Music: Majestic Nature by Craig Stuart Garfinkle
Artwork by Steve English
Episode 18 – The Rise of the Evil Empire
Manor Rott, Grott & Snott hadn’t really been itself – at least, not since the ‘incident’! Quite what the ‘incident’ was and when it had happened, no one could remember. All people knew was that, ever since then, things had been different, including, and maybe especially, the Manor.
Of course, if you live with ‘different’ for long enough, it stops being different and becomes the new normal. But even so, Manor Rott, Grott & Snott still felt, still presented itself and still was different.
Externally, the Manor no longer looked like a friendly country Manor house. Instead, it had taken on the appearance of a rather nasty little castle. Outside, what should have been pleasant gardens had become miserable woodlands, threaded with dark, eerie pathways. There was the tree-lined drive at the front of the Manor, but that went to the gates and, through those, no one from Rott, Grott & Snott could go; only visitors oblivious to the situation were able to come and go at will.
The gargoyles, of course, you know all about! Whoever heard of large, restless, hooved gargoyles on a Manor?
Oh, and the towers and turrets? As well as the fact that they liked to rearrange themselves from time to time, it was a challenge to find out how they were connected to the Manor. Some of them did seem to have entrances and exits, and these moved with their turrets, somehow fitting in with the layout of the Manor as they shifted. However, others seemed to have no known entrance or exit and remained a mystery.
Then, of course, probably linked to the turrets, were the rooms and cupboards that came and went, sometimes even taking people with them, like Lady Pinchinthorpe and her maid Ayton. Because of this penchant for turrets to move and rooms to appear and disappear, the Manor also had a tendency to rearrange its internal layout. The things that remained unchanged included the front and back doors, along with the grand entrance hall at the front, and the boot room and kitchen at the back. Additionally, several corridors with connections to the entrance hall or the kitchen had little choice but to remain in place. They assumed that the attic and the cellar also stayed in place but, as they were visited so infrequently, in truth, they could be doing anything although, on the rare occasions people had visited them, they had tended to be at the top and the bottom of the Manor respectively.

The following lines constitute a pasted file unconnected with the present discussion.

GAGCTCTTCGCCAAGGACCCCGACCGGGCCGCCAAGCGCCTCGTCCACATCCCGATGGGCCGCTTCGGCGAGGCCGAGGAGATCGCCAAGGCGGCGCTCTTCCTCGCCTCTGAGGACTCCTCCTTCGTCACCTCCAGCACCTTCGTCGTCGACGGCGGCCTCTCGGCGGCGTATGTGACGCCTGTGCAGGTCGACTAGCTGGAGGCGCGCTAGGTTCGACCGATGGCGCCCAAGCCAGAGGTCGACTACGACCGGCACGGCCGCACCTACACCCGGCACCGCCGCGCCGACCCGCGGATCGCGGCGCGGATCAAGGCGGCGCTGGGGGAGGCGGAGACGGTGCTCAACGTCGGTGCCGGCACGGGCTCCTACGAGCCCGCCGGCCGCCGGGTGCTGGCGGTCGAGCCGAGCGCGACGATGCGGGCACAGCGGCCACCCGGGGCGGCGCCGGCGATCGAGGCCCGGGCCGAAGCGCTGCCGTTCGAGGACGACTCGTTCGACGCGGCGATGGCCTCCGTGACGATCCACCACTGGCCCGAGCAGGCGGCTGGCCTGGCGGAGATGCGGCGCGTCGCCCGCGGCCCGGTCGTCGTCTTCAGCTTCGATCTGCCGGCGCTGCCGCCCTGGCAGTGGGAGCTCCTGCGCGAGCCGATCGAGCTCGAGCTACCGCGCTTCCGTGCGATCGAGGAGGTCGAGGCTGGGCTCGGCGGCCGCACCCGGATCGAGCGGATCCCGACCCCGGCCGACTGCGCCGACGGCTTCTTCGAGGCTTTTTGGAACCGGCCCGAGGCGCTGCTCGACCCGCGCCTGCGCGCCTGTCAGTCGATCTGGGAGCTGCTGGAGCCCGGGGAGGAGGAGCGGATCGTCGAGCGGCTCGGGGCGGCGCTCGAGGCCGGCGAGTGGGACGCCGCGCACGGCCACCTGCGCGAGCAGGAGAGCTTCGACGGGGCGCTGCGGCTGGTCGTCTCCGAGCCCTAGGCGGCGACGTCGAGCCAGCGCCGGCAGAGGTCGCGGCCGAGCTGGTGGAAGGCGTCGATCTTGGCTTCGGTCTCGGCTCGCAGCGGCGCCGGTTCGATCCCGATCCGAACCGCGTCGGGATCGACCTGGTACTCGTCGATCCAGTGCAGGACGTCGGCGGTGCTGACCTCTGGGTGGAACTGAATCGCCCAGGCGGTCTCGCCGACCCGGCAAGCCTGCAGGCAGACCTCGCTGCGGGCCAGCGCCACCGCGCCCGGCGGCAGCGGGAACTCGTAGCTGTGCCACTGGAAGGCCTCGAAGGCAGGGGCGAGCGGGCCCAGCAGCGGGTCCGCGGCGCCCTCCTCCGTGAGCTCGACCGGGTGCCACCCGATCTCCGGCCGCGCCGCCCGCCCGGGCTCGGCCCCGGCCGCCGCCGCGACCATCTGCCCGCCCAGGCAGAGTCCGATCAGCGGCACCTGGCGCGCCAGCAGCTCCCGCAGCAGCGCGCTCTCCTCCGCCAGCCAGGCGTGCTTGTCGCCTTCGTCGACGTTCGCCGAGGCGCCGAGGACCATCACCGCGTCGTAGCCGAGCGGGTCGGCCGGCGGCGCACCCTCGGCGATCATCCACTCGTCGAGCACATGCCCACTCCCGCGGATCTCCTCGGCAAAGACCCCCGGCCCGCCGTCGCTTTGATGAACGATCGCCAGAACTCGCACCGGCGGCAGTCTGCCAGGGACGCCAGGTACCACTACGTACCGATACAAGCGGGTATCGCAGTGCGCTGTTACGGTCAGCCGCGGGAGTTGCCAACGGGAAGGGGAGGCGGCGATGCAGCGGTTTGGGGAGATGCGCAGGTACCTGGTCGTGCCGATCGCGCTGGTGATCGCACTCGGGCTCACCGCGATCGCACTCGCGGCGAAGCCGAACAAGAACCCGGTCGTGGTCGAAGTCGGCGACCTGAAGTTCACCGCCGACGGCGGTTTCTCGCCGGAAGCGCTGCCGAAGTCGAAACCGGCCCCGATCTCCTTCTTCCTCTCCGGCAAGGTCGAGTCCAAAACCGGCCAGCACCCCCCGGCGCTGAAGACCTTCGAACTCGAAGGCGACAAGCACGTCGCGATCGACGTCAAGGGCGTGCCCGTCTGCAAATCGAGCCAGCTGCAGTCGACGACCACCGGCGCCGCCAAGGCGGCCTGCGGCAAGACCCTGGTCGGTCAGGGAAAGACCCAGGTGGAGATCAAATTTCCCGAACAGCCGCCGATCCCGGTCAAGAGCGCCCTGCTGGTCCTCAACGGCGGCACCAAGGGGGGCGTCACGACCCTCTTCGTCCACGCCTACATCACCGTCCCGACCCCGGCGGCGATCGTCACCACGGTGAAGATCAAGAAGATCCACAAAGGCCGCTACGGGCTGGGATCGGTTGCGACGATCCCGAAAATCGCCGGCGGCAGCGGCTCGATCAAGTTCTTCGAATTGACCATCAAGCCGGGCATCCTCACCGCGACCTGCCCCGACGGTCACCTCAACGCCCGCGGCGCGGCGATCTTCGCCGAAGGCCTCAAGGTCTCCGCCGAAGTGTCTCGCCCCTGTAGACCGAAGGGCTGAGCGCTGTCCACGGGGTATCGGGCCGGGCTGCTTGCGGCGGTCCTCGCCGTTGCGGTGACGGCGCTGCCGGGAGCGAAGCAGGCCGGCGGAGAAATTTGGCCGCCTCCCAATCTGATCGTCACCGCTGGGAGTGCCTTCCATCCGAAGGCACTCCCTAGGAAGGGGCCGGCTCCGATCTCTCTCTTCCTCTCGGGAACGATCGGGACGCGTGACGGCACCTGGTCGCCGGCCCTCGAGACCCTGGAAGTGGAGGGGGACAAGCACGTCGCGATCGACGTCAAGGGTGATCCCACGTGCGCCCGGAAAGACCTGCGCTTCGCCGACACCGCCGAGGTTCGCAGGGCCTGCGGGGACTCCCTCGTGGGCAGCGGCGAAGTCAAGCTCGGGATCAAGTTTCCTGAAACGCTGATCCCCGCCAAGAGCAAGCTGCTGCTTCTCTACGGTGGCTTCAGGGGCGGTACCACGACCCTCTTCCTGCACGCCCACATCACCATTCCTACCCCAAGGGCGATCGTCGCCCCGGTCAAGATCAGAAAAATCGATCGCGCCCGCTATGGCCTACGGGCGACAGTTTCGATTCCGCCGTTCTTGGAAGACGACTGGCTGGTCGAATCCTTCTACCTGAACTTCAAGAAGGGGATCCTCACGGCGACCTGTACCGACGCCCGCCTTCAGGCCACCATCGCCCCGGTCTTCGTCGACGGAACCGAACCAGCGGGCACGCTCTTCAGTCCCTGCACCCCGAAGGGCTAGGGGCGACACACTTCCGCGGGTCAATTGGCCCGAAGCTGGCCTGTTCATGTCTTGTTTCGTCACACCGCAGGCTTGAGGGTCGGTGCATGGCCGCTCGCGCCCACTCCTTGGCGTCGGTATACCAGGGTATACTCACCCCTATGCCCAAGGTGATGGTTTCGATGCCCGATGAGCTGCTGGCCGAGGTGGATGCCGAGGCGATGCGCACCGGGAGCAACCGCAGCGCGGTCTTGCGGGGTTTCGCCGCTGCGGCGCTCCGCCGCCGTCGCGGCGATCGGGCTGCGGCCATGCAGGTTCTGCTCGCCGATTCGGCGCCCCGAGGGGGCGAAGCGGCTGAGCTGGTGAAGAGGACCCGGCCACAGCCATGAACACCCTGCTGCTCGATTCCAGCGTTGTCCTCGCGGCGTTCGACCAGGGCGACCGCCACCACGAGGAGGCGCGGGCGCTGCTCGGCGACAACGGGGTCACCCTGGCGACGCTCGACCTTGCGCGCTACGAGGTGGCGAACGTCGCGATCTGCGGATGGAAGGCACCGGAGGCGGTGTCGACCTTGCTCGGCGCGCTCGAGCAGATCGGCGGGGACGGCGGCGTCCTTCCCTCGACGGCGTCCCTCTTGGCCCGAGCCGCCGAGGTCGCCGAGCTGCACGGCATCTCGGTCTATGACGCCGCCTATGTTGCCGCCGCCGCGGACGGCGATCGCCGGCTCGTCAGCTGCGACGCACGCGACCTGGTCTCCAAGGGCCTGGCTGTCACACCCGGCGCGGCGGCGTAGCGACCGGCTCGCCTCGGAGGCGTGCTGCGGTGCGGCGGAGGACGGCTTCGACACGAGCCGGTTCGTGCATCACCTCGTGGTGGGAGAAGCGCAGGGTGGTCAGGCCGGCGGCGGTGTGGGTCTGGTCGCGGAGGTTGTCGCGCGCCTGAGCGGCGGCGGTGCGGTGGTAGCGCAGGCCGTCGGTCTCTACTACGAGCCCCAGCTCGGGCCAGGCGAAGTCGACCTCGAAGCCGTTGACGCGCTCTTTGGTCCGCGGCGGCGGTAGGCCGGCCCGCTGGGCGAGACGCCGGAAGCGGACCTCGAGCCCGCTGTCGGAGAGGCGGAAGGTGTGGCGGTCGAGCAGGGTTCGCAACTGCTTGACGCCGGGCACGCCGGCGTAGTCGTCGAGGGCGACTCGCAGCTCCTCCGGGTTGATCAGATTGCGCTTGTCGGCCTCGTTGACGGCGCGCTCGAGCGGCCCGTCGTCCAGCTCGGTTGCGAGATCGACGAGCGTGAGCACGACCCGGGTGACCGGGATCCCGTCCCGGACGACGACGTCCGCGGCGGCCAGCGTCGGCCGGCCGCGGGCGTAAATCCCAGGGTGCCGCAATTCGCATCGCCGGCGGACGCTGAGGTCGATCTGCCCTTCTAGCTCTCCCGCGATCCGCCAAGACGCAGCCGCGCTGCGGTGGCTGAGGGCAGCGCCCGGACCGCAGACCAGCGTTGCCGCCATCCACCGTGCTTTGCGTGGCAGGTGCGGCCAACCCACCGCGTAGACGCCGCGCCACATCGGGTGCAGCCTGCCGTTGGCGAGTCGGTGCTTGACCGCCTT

The end result of all this variation was that you could be heading to a particular room only to find yourself in a different part of the Manor, sometimes even ending up on a different floor, or simply unable to get to where you’d hoped! This could be very frustrating, and it wasn’t unusual for people to get quite lost. Everyone, that is, except Horatio, who seemed to know the exact way to go no matter how the Manor reorganised itself (and even more quickly at mealtimes).
I think it was the shadows that set people most on edge. Many thought it an unholy thing that shadows could be independent. Some people felt so uneasy that they refused to go anywhere near the Manor. You see, the shadows in the Manor didn’t see the point of playing the same game as all the other shadows outside, and so they didn’t.
Most disconcerting of all was when your own shadow got bored! This happened quite a lot in the Manor, and it soon became apparent that shadows don’t have a particularly long attention span. So, within a few moments of entering the Manor, your shadow would wander off without you, leaving you with no shadow until you left the Manor and it was forced to return to normal.